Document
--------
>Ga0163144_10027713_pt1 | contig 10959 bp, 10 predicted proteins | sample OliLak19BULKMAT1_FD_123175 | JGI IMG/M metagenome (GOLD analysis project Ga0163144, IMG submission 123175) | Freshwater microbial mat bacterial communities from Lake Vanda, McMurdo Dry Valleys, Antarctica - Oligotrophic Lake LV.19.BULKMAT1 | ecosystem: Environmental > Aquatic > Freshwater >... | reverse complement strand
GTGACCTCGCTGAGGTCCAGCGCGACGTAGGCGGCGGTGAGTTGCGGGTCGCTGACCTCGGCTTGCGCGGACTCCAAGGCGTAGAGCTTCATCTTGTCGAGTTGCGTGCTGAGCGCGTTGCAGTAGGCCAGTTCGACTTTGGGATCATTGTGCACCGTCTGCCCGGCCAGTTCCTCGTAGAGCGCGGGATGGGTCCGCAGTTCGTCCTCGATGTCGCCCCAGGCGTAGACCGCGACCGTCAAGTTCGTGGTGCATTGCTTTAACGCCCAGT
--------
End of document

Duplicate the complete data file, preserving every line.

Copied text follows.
>Ga0163144_10027713_pt1 | contig 10959 bp, 10 predicted proteins | sample OliLak19BULKMAT1_FD_123175 | JGI IMG/M metagenome (GOLD analysis project Ga0163144, IMG submission 123175) | Freshwater microbial mat bacterial communities from Lake Vanda, McMurdo Dry Valleys, Antarctica - Oligotrophic Lake LV.19.BULKMAT1 | ecosystem: Environmental > Aquatic > Freshwater >... | reverse complement strand
GTGACCTCGCTGAGGTCCAGCGCGACGTAGGCGGCGGTGAGTTGCGGGTCGCTGACCTCGGCTTGCGCGGACTCCAAGGCGTAGAGCTTCATCTTGTCGAGTTGCGTGCTGAGCGCGTTGCAGTAGGCCAGTTCGACTTTGGGATCATTGTGCACCGTCTGCCCGGCCAGTTCCTCGTAGAGCGCGGGATGGGTCCGCAGTTCGTCCTCGATGTCGCCCCAGGCGTAGACCGCGACCGTCAAGTTCGTGGTGCATTGCTTTAACGCCCAGT